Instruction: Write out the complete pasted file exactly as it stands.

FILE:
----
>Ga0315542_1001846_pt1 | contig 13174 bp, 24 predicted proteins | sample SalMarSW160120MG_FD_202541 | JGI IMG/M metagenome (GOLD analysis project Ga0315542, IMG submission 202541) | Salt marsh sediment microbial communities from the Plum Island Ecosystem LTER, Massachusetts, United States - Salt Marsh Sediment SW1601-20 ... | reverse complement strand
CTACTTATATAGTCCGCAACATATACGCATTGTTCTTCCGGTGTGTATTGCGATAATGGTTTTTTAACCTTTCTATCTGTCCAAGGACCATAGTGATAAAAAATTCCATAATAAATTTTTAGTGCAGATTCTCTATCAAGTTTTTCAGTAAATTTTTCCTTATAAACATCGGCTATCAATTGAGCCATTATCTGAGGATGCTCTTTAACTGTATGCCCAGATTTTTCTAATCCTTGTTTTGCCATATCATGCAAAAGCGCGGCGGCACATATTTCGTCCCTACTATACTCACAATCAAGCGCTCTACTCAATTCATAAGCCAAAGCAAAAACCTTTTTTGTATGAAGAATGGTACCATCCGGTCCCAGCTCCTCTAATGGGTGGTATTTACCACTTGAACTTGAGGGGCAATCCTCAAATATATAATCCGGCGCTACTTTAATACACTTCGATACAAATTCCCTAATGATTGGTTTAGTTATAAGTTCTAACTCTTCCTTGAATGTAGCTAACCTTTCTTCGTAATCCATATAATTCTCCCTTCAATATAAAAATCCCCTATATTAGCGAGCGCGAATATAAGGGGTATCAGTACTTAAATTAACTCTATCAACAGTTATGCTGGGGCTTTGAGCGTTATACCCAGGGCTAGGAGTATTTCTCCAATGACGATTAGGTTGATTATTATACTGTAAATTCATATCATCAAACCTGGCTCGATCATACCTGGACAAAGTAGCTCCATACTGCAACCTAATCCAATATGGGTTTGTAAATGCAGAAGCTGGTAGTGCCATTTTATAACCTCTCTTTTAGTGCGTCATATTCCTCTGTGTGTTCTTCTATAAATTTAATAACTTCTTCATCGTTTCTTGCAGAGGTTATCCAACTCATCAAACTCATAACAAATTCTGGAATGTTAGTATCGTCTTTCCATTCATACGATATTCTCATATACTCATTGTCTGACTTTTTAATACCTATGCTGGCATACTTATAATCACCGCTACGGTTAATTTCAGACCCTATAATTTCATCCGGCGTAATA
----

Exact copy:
>Ga0315542_1001846_pt1 | contig 13174 bp, 24 predicted proteins | sample SalMarSW160120MG_FD_202541 | JGI IMG/M metagenome (GOLD analysis project Ga0315542, IMG submission 202541) | Salt marsh sediment microbial communities from the Plum Island Ecosystem LTER, Massachusetts, United States - Salt Marsh Sediment SW1601-20 ... | reverse complement strand
CTACTTATATAGTCCGCAACATATACGCATTGTTCTTCCGGTGTGTATTGCGATAATGGTTTTTTAACCTTTCTATCTGTCCAAGGACCATAGTGATAAAAAATTCCATAATAAATTTTTAGTGCAGATTCTCTATCAAGTTTTTCAGTAAATTTTTCCTTATAAACATCGGCTATCAATTGAGCCATTATCTGAGGATGCTCTTTAACTGTATGCCCAGATTTTTCTAATCCTTGTTTTGCCATATCATGCAAAAGCGCGGCGGCACATATTTCGTCCCTACTATACTCACAATCAAGCGCTCTACTCAATTCATAAGCCAAAGCAAAAACCTTTTTTGTATGAAGAATGGTACCATCCGGTCCCAGCTCCTCTAATGGGTGGTATTTACCACTTGAACTTGAGGGGCAATCCTCAAATATATAATCCGGCGCTACTTTAATACACTTCGATACAAATTCCCTAATGATTGGTTTAGTTATAAGTTCTAACTCTTCCTTGAATGTAGCTAACCTTTCTTCGTAATCCATATAATTCTCCCTTCAATATAAAAATCCCCTATATTAGCGAGCGCGAATATAAGGGGTATCAGTACTTAAATTAACTCTATCAACAGTTATGCTGGGGCTTTGAGCGTTATACCCAGGGCTAGGAGTATTTCTCCAATGACGATTAGGTTGATTATTATACTGTAAATTCATATCATCAAACCTGGCTCGATCATACCTGGACAAAGTAGCTCCATACTGCAACCTAATCCAATATGGGTTTGTAAATGCAGAAGCTGGTAGTGCCATTTTATAACCTCTCTTTTAGTGCGTCATATTCCTCTGTGTGTTCTTCTATAAATTTAATAACTTCTTCATCGTTTCTTGCAGAGGTTATCCAACTCATCAAACTCATAACAAATTCTGGAATGTTAGTATCGTCTTTCCATTCATACGATATTCTCATATACTCATTGTCTGACTTTTTAATACCTATGCTGGCATACTTATAATCACCGCTACGGTTAATTTCAGACCCTATAATTTCATCCGGCGTAATA